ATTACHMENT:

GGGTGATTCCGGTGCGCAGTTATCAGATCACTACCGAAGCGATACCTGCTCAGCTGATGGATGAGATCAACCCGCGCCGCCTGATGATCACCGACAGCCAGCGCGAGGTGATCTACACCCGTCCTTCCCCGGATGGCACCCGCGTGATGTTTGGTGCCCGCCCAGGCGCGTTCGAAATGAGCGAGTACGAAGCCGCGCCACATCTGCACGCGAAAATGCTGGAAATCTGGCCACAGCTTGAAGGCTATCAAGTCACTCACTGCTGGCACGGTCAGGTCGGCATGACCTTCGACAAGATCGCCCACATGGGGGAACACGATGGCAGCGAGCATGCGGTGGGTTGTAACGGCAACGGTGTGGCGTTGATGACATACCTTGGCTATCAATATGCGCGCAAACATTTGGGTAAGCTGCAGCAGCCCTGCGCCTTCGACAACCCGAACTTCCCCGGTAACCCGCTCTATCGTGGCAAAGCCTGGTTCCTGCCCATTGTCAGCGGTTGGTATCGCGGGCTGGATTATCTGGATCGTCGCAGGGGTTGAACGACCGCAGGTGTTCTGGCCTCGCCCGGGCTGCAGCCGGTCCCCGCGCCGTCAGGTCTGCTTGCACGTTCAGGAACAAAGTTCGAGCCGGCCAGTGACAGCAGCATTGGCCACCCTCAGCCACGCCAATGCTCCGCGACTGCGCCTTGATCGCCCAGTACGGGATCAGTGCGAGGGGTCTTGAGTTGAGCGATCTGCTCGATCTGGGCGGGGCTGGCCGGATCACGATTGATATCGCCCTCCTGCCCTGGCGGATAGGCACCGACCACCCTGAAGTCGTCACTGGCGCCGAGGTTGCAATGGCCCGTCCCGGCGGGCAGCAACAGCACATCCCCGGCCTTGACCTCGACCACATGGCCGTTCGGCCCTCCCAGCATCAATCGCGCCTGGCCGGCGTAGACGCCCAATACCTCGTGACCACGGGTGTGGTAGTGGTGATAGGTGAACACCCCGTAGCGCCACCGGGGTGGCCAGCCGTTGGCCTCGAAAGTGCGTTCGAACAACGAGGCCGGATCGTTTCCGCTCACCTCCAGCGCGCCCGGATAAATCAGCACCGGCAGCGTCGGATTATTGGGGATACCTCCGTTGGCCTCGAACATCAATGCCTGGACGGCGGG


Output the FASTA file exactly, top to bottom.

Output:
GGGTGATTCCGGTGCGCAGTTATCAGATCACTACCGAAGCGATACCTGCTCAGCTGATGGATGAGATCAACCCGCGCCGCCTGATGATCACCGACAGCCAGCGCGAGGTGATCTACACCCGTCCTTCCCCGGATGGCACCCGCGTGATGTTTGGTGCCCGCCCAGGCGCGTTCGAAATGAGCGAGTACGAAGCCGCGCCACATCTGCACGCGAAAATGCTGGAAATCTGGCCACAGCTTGAAGGCTATCAAGTCACTCACTGCTGGCACGGTCAGGTCGGCATGACCTTCGACAAGATCGCCCACATGGGGGAACACGATGGCAGCGAGCATGCGGTGGGTTGTAACGGCAACGGTGTGGCGTTGATGACATACCTTGGCTATCAATATGCGCGCAAACATTTGGGTAAGCTGCAGCAGCCCTGCGCCTTCGACAACCCGAACTTCCCCGGTAACCCGCTCTATCGTGGCAAAGCCTGGTTCCTGCCCATTGTCAGCGGTTGGTATCGCGGGCTGGATTATCTGGATCGTCGCAGGGGTTGAACGACCGCAGGTGTTCTGGCCTCGCCCGGGCTGCAGCCGGTCCCCGCGCCGTCAGGTCTGCTTGCACGTTCAGGAACAAAGTTCGAGCCGGCCAGTGACAGCAGCATTGGCCACCCTCAGCCACGCCAATGCTCCGCGACTGCGCCTTGATCGCCCAGTACGGGATCAGTGCGAGGGGTCTTGAGTTGAGCGATCTGCTCGATCTGGGCGGGGCTGGCCGGATCACGATTGATATCGCCCTCCTGCCCTGGCGGATAGGCACCGACCACCCTGAAGTCGTCACTGGCGCCGAGGTTGCAATGGCCCGTCCCGGCGGGCAGCAACAGCACATCCCCGGCCTTGACCTCGACCACATGGCCGTTCGGCCCTCCCAGCATCAATCGCGCCTGGCCGGCGTAGACGCCCAATACCTCGTGACCACGGGTGTGGTAGTGGTGATAGGTGAACACCCCGTAGCGCCACCGGGGTGGCCAGCCGTTGGCCTCGAAAGTGCGTTCGAACAACGAGGCCGGATCGTTTCCGCTCACCTCCAGCGCGCCCGGATAAATCAGCACCGGCAGCGTCGGATTATTGGGGATACCTCCGTTGGCCTCGAACATCAATGCCTGGACGGCGGG